While the S&P 500 and the DJIA have rallied to all-time high levels, aerospace-related stocks have outpaced the general markets. Within the sector, regional Airlines' PPS have seen substantial capital appreciation this year compared to their big sisters. Major airlines such as Delta Air Lines (NYSE:DAL) and United Continental Holdings (NYSE:UAL) have rallied 30.41% and 29.51%, respectively, but regional airlines such as Alaska Airlines (NYSE:ALK) and Spirit Airlines (NASDAQ:SAVE) have rallied 37.25% and 47.94%, correspondingly. Another major regional carrier is the Irish-based company Ryanair Holdings plc (NASDAQ:RYAAY). The company has received no attention lately, but its outstanding fundamentals prompt for the analysis of this company.
Figure 1. Year-to-date performance of Alaska Airlines (green), Delta Air Lines (red), Ryanair Holdings (blue), Spirit Airlines (purple), United Continental Holdings (yellow).
Ryan Air is a low-cost carrier operating in Europe. It offers extremely cheap passenger tickets, allowing the company to take market share from major airlines such as Lufthansa, Iberia and Air France-KLM. The carrier operates more than 1,500 flights per day from 57 bases. It connects 178 destinations operating a fleet of 305 Boeing 737-800 aircraft.
From the fundamental analysis point of view, the company is trading with a P/E of 15.96 and a forward P/E of 14.94. Its balance sheet carries sizable debt, with a debt-to-equity ratio of 1.11. However, the sales on a quarter-over-quarter basis have increased 14.73%, and its business model allows it to operate with a profit margin of 12.54%. As a result, its stock PPS has jumped 29% on a year-to-date basis and 40% over the last six months. However, the rally may not be over for this company.
Despite recent worries about the economy in European countries the company has fared well. According to its most recent quarterly earnings report, the company observed an increase of 3% in passenger traffic from 16.7 million for the quarter ending in December 2011 to 17.3 million for the same period in 2012. Although its load factor remained unchanged at 81%, its revenues increased by 15% from €844 million ($1.13 billion U.S.) in Q32011 to €969 million ($1.267 billion U.S.) in Q32012. Its profit-after-tax soared 21% from €15 million to €18 million ($19-23 million U.S.). The company has fared well even though fuel costs rose €81 million ($105.95 million U.S.). Furthermore, the company increased its 2013 fiscal year revenue guidance to €540 million from €490-€520 million.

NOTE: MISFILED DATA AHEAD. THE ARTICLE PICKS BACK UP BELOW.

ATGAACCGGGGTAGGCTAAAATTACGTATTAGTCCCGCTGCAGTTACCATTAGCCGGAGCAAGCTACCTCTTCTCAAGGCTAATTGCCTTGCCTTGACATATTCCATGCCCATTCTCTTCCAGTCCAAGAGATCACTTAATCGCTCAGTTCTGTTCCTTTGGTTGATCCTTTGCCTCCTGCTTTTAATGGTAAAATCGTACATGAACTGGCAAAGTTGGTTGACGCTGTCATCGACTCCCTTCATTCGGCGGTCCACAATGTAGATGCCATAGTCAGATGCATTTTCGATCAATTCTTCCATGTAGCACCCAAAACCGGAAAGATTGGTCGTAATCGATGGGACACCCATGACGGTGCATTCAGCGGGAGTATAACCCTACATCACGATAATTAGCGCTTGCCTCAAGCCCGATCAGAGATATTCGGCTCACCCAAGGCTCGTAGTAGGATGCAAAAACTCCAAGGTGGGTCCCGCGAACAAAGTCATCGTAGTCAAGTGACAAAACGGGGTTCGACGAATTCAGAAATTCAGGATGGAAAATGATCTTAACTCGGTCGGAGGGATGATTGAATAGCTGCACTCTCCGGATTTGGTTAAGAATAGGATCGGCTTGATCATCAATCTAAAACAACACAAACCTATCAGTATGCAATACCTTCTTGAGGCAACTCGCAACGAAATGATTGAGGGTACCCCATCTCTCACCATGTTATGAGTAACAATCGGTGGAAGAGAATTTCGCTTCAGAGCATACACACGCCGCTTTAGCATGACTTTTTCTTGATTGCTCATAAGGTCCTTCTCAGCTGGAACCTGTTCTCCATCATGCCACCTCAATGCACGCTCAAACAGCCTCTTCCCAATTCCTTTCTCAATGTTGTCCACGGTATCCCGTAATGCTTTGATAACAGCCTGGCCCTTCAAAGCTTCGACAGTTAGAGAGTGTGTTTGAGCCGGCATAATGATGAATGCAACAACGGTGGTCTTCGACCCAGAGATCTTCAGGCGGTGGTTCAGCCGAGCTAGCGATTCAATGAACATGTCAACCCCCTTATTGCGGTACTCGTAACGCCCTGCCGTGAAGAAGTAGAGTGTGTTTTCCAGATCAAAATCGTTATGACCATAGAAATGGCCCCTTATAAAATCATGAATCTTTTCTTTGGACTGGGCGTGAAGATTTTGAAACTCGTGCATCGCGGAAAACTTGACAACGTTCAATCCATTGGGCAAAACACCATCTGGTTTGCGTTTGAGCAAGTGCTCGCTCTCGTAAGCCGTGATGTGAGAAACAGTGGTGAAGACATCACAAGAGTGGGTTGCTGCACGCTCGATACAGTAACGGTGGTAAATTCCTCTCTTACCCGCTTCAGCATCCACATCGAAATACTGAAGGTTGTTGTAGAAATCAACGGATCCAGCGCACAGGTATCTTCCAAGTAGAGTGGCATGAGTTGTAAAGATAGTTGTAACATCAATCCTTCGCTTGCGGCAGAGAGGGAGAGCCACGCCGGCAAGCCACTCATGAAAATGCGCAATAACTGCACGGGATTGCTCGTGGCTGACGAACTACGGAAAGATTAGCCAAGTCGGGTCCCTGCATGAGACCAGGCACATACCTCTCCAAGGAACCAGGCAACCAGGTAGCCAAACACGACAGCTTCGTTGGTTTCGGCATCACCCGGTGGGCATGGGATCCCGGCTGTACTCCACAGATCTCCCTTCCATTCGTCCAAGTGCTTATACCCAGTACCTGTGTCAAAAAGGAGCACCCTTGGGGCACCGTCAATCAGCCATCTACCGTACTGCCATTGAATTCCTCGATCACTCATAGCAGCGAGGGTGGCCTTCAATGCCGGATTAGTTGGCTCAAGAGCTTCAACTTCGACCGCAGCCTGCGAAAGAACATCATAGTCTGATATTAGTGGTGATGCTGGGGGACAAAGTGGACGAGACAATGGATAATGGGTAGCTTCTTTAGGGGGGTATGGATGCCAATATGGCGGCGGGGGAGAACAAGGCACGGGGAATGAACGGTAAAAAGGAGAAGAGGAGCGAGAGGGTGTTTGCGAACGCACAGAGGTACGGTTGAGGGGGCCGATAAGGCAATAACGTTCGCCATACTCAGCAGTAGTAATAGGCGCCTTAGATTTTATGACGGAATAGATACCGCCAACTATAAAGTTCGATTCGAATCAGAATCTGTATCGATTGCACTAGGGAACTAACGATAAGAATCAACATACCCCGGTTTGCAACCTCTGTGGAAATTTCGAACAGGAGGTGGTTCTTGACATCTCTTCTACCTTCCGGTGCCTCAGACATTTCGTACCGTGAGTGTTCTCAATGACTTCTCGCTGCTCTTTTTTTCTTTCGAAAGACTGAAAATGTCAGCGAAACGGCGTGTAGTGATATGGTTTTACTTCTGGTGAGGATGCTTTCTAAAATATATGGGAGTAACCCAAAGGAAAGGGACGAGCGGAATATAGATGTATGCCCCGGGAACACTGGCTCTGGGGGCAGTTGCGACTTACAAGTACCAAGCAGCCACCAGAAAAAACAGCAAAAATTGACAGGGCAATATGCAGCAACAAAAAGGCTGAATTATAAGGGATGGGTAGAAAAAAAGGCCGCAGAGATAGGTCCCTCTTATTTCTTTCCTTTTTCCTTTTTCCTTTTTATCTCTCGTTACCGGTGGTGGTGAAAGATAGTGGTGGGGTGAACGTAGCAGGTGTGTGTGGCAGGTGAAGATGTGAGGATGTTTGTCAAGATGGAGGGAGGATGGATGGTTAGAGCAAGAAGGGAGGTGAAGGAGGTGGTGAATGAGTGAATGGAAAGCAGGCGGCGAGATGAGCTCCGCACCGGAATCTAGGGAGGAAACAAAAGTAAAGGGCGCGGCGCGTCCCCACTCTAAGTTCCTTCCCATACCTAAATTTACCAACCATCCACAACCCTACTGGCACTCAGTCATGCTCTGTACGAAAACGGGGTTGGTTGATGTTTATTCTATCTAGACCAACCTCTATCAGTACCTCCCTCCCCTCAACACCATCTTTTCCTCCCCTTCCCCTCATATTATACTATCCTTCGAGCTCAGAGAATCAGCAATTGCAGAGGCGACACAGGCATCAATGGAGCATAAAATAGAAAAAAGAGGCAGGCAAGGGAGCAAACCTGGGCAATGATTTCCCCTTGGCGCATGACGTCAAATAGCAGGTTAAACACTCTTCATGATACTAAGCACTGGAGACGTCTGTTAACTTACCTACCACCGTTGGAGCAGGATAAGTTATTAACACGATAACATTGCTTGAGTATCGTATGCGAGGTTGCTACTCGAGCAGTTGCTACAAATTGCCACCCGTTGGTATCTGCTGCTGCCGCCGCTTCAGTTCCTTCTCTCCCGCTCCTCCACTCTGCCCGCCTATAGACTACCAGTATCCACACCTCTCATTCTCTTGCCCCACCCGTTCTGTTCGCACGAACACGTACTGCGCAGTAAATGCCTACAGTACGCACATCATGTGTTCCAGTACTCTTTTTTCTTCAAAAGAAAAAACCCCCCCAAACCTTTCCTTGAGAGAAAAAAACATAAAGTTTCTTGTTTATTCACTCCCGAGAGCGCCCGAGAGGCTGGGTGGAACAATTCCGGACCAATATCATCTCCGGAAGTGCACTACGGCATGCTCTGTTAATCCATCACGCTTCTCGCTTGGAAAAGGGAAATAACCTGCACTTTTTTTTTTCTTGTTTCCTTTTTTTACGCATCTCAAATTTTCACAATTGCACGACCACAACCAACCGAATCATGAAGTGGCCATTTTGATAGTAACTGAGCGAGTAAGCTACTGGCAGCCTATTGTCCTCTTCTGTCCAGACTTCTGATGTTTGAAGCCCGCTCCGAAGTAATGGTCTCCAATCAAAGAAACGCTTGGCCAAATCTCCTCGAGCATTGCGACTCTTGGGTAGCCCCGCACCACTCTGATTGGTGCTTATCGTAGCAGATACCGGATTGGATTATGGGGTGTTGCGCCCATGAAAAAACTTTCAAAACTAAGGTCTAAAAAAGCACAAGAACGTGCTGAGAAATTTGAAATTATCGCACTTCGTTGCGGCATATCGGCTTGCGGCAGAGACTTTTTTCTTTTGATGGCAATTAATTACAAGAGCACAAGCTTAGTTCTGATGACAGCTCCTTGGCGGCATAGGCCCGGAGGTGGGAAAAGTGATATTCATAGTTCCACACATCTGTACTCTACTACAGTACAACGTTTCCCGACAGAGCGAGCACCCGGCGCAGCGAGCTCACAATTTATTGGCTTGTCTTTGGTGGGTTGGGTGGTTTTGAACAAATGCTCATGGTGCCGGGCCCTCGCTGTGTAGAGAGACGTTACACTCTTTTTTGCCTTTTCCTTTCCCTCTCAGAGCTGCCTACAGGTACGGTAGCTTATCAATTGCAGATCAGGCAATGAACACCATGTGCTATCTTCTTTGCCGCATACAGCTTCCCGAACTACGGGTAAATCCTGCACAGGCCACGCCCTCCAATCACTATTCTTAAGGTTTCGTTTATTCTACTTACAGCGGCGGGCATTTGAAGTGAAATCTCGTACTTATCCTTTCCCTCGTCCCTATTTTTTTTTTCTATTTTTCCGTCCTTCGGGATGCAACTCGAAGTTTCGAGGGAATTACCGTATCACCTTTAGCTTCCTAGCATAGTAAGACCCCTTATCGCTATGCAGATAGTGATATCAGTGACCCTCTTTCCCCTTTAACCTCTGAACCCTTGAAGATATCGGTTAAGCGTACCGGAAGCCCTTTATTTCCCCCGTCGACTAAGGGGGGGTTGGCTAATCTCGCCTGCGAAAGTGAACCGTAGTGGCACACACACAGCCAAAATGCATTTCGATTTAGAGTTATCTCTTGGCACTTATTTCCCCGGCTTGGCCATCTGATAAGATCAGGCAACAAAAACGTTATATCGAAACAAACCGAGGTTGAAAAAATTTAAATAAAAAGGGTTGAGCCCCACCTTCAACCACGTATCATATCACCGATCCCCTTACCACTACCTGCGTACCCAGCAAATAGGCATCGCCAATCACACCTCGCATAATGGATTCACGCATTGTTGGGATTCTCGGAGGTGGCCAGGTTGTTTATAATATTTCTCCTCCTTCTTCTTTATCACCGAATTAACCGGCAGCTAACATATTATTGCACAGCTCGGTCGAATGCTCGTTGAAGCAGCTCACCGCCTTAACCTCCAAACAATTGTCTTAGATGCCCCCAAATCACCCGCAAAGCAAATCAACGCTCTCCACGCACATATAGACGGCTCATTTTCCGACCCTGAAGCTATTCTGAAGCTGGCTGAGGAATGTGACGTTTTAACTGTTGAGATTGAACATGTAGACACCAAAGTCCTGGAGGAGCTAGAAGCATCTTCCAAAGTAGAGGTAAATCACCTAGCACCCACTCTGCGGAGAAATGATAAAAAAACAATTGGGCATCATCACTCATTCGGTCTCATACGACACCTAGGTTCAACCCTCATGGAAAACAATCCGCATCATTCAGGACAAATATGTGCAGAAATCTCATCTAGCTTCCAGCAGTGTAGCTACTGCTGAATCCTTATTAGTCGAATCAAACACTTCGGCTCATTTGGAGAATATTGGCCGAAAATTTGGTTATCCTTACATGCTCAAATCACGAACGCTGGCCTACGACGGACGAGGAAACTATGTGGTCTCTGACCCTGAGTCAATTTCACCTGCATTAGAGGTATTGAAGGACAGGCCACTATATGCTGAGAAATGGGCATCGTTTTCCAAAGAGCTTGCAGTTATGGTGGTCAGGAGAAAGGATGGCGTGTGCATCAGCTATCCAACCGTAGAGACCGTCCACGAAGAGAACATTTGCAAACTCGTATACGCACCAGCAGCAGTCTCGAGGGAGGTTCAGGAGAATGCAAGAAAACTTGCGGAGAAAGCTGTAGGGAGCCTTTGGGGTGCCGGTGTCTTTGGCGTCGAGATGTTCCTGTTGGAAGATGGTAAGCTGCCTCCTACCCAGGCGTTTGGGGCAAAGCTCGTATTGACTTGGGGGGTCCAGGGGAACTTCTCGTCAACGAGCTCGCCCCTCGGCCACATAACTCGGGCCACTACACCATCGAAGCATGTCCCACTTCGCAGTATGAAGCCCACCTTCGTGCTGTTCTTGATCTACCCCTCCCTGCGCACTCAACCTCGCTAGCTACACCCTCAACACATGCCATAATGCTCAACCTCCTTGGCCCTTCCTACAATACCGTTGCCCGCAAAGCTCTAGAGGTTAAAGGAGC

Furthermore, the company will be expanding its fleet size from 275 to 305 Boeing 737-800s in the interim. Clearly the company is confident about its cash flow growth ability and this should provide investors with confidence about the potential for capital appreciation.
In brief, although the European economy had been contracting, Ryanair Holdings' solid business model allows it to navigate in rough waters. Despite the fuel prices increased, the company was able to increase its revenues in the last quarter. Further, the company has announced the expansion of its fleet with 30 new Boeing 737-800 aircraft, which hints that the company foresees a future of growth. For these reasons, Ryanair Holdings should be considered for the long markets.